The EU has set a cap of e0.11 (9p) per text message sent between European countries.
The new rule is a major coup in the EU’s bid to reduce the cost of sending text messages abroad.
The cap marks a huge boost for business travellers and tourists, who are often unaware of the charges when sending a text message back home. The European average for sending texts while roaming is currently e0.29 (24p) per text.
There will also be a cap for data roaming, at e1 (83p) per megabyte, and comes after customers have been stung with extortionately high bills when using emails or going online when overseas.
However, consumer groups felt there was less progress on curbing voice charges when roaming in Europe, criticising what was deemed a paltry price cap: e0.43 per minute (37p) for making a call, down just 2p from the previous 39p rate.
Receiving a call in Europe is now priced at e0.19 (16p), down 3p from 19p.
The EU said its objective was to kick-start competition between operators for overseas roaming.
Malcolm Harbour, MEP for East Midlands and member of the EU Committee, said: ‘The whole strategy behind the legislation was to kick off competition, and it is clearly now working.
‘We should not be in a position where we are intervening heavily because ?we don’t want to distort the market.’
Operators are already stepping up to the new rules. Vodafone is now offering bundled data packages for customers while abroad, adding to its recent decision to include overseas calls and texts in consumers’ standard bundles, and to abolish roaming charges during the summer period.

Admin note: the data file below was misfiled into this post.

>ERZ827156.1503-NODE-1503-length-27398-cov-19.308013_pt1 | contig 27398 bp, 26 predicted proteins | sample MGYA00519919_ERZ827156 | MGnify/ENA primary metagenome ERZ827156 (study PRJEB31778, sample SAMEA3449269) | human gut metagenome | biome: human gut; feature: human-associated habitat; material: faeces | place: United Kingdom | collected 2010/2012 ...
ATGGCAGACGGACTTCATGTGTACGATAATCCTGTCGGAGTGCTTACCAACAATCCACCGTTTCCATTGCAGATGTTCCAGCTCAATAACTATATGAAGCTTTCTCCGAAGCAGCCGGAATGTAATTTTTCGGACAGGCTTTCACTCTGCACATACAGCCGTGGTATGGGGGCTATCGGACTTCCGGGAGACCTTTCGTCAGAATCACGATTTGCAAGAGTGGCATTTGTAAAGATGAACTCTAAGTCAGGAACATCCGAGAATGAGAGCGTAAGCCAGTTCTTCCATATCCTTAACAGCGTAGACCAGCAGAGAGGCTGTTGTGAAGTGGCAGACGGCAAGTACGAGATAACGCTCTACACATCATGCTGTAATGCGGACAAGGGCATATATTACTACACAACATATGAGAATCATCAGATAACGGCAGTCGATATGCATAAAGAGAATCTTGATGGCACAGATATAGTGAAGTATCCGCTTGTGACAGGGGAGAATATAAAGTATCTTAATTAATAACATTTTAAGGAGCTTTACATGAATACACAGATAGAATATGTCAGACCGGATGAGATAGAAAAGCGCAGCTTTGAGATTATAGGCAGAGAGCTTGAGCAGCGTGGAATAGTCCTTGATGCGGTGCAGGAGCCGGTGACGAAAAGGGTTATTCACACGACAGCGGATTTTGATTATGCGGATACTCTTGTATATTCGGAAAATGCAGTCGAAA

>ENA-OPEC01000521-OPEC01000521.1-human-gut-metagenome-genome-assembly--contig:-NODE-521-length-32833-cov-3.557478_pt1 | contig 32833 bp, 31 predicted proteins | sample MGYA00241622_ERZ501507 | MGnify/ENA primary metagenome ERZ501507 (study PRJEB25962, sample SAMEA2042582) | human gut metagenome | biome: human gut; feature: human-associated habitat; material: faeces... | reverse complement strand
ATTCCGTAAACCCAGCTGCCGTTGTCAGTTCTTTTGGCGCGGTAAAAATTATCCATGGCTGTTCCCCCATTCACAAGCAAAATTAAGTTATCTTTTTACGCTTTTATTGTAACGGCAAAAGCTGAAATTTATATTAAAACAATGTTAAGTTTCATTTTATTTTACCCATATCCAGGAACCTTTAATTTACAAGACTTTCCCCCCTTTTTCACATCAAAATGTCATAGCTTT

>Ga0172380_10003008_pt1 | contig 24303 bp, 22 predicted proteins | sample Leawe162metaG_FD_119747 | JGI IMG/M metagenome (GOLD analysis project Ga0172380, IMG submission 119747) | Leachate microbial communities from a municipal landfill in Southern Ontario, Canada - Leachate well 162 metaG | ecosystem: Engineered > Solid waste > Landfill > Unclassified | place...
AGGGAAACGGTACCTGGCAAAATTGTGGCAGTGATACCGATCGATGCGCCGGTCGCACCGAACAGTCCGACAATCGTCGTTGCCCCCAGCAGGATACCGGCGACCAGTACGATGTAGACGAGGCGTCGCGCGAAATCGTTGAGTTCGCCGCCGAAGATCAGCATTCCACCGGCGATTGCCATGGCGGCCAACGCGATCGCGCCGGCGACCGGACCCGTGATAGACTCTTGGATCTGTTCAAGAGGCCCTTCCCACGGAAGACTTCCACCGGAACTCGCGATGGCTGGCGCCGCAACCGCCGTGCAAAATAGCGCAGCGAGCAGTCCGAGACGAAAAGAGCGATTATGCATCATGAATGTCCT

3 has also reduced its data roaming charges as it looks to outdo Vodafone, charging what it claims is the ‘lowest standard price of any UK network in Europe’ – at £1.25 per megabyte.
Meanwhile, T-Mobile raised the price for making overseas calls in Europe by 6p, to 44p per minute in June. It blamed the volatile currency market, and particularly the downturn in the value of the pound against the euro over the last year, for the decision.
Plans for handset tax canned
The EU has dropped controversial plans to introduce a tax on mobile phones that could have increased handset prices by up to 25%.
In December, Mobile exclusively revealed that the European Commission was in discussions over the proposal, which could have seen an import tax of up to 14% imposed on mobile phones with a built-in GPS receiver or TV function.
The proposal said many handsets should be classified as ‘multi-functional devices’, as they are ‘apparatus with multiple functions, including mobile telephony’.
However, Sweden, which holds the rotating presidency of the EU, said the large majority of countries voted for handsets to be treated as duty free in the Customs Code Committee’s meeting.